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The Equator Principles for financing large industrial projects have been savaged by campaign groups for not deterring banks from investing in environmentally damaging developments.
Banks including Barclays, HSBC and RBS have been slammed by a coalition of campaign groups for investing in new fossil fuel energy projects and other environmentally damaging developments.
The criticisms centre on the Equator Principles, a voluntary framework founded by ten financial institutions in 2003 to manage the environmental and social impacts of financing large-scale projects such as power stations, dams, oil and gas facilities, mines and other industrial manufacturing operations.
Campaign coordinator BankTrack has sent an open letter to all 70 Equator Principles signatories on behalf of more than 100 individual campaign groups setting out the principles' shortcomings and making recommendations for improvement.1
One criticism is that banks' implementation of the principles lacks transparency. Signatories must publish little more than an annual summary of the number of projects assessed and a broad categorisation of their potential impact. For example, HSBC says it assessed 47 projects worth $3.5bn against the principles in 2008.
BankTrack wants banks to be made to publish detailed information on each project, including the type of development and the names of its sponsors, as well as impact assessments and improvement plans. Banks claim such information is commercially confidential. BankTrack says the principles also lack any effective management structure or compliance process. It wants an independent body to assess signatories' reports and to expel those that consistently fail to comply.
Some banks such as Barclays and HSBC apply the principles beyond project finance to other types of corporate lending. BankTrack wants all signatories to be required to do this. A fundamental criticism is that the principles do not prevent banks from investing in carbon-intensive projects such as new coal-fired power stations. Indeed, the principles fail to make any reference to climate change or greenhouse gas emissions. The principles are underpinned by more detailed social and environmental performance standards used by the International Finance Corporation, the private sector arm of the World Bank. These only require banks' clients to assess ways to reduce carbon emissions from the project.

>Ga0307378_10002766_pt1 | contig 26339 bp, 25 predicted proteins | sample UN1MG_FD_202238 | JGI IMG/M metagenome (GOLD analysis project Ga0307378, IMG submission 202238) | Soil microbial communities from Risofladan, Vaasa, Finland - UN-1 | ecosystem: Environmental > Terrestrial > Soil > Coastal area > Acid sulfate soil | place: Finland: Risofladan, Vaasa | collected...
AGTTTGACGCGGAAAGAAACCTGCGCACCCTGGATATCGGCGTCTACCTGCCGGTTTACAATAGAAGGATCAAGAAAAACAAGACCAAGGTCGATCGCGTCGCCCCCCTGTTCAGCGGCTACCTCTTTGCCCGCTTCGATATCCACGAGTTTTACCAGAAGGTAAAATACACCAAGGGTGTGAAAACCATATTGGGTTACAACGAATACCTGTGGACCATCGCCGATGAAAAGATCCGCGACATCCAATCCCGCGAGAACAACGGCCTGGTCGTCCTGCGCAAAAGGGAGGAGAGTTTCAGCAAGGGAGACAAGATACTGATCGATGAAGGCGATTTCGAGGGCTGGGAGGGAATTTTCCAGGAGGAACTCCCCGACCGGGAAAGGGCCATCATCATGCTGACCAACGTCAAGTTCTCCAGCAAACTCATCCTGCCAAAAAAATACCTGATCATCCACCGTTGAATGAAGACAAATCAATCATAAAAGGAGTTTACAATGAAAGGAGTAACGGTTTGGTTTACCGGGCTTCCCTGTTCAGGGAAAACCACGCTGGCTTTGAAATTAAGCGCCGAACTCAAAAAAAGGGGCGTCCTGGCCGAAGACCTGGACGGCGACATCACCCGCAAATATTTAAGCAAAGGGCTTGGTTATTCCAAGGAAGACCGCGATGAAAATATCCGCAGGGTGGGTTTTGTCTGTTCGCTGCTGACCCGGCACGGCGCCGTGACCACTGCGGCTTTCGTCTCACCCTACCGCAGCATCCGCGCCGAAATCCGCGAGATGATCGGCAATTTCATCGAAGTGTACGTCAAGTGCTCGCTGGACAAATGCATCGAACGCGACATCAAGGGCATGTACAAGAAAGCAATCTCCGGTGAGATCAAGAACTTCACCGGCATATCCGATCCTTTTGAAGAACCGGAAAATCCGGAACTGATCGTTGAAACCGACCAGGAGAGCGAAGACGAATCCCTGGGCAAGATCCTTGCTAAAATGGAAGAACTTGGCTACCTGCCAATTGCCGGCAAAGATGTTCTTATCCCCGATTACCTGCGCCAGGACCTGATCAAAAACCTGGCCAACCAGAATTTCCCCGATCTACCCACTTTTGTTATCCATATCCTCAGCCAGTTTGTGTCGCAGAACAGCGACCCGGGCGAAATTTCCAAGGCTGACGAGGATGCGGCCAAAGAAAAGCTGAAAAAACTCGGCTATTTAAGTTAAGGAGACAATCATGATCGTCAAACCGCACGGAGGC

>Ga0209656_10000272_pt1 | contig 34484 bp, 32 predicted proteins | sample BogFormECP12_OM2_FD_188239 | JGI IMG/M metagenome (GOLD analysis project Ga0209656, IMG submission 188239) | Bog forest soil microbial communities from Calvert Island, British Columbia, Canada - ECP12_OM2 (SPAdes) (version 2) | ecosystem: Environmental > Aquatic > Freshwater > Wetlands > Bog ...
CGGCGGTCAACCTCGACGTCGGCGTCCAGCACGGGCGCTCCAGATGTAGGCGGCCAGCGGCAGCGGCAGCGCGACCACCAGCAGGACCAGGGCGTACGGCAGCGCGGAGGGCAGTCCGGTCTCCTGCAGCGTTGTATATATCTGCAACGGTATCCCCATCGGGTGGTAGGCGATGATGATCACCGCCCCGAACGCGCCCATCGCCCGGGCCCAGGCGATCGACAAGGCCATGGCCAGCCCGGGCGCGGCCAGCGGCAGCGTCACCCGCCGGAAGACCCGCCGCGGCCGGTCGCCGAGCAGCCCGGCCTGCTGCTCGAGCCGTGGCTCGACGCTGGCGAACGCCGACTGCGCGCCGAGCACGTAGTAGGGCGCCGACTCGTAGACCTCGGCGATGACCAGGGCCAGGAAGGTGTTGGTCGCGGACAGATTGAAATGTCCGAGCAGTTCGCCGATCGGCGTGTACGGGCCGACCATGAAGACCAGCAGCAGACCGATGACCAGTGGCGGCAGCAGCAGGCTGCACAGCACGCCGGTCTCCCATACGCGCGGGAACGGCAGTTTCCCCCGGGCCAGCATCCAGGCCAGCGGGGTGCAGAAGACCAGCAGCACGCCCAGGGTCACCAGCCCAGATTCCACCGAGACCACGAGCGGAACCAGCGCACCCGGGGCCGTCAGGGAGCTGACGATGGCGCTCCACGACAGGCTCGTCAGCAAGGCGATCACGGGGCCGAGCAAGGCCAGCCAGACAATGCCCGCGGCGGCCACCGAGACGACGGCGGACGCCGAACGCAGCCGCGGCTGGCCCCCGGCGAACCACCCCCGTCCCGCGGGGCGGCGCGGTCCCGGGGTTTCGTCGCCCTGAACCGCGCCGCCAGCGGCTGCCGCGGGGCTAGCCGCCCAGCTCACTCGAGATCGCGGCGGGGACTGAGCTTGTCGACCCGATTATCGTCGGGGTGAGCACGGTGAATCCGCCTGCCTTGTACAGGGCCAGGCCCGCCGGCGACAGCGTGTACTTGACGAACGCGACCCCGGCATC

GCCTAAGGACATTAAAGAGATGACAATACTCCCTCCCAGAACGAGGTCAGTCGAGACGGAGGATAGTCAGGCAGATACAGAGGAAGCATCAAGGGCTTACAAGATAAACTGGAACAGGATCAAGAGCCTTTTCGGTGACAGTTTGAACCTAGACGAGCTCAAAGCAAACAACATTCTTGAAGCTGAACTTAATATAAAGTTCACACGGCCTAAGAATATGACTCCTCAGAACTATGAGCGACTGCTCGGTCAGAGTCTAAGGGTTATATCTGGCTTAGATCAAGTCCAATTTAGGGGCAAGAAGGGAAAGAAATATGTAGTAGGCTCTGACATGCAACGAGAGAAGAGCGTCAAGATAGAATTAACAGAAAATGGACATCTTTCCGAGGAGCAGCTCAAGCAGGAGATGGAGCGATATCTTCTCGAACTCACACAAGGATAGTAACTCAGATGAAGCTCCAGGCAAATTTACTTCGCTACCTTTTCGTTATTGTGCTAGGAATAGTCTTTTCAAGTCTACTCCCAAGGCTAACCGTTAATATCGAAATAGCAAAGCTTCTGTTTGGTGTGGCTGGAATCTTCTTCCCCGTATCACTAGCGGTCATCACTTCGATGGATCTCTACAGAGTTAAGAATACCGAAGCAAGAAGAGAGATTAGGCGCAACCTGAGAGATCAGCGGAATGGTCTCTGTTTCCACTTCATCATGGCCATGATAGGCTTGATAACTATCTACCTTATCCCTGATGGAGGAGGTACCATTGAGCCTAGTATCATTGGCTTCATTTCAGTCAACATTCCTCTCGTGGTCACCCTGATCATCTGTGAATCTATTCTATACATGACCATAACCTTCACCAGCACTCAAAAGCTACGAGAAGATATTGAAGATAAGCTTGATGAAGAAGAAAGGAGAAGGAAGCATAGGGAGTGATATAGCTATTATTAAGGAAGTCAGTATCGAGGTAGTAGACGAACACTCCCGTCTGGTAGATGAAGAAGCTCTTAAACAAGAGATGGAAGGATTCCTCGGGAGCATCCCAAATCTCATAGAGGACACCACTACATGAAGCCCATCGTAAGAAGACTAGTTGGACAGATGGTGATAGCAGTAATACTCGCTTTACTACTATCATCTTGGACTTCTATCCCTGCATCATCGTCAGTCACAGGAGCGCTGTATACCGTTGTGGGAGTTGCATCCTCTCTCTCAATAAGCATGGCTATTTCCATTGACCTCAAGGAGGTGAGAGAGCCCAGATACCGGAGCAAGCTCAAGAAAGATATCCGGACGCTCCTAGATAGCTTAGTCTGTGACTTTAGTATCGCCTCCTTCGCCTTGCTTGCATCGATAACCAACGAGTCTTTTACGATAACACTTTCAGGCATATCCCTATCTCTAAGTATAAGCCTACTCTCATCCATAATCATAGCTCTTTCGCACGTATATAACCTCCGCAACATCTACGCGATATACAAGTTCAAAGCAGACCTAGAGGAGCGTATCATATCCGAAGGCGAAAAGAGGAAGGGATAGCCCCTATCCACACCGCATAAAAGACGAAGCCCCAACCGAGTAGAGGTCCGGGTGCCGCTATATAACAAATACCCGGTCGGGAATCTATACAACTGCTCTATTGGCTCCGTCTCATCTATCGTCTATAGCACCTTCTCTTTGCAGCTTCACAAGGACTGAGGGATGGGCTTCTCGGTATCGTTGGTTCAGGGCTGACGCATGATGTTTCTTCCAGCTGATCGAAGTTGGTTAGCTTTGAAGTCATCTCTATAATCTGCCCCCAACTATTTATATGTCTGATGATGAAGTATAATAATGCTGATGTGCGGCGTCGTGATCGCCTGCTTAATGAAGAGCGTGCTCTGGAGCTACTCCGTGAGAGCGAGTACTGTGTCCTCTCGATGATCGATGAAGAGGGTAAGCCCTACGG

BankTrack supported the principles when they were established, but says: "We find ourselves continuing to campaign against the very same projects that we expected the principles to prevent or significantly improve." These include "supersized dams blocking life-supporting rivers, driving thousands of people from their submerged villages and lands; huge mining projects scarring entire mountains and polluting rivers and seas with their waste; oil and gas pipelines... enormous paper mills... much to our disappointment, the principles allow for all of these disgraces to proceed, only now in an ‘Equator-compliant' mode."
ENDS asked the chair of the Equator Principle's steering committee, Brazilian bank Itau Unibanco, to comment on the criticisms, but it refused. RBS, HSBC and Barclays failed to comment.
A statement from the committee secretary said it would be meeting campaigners in February.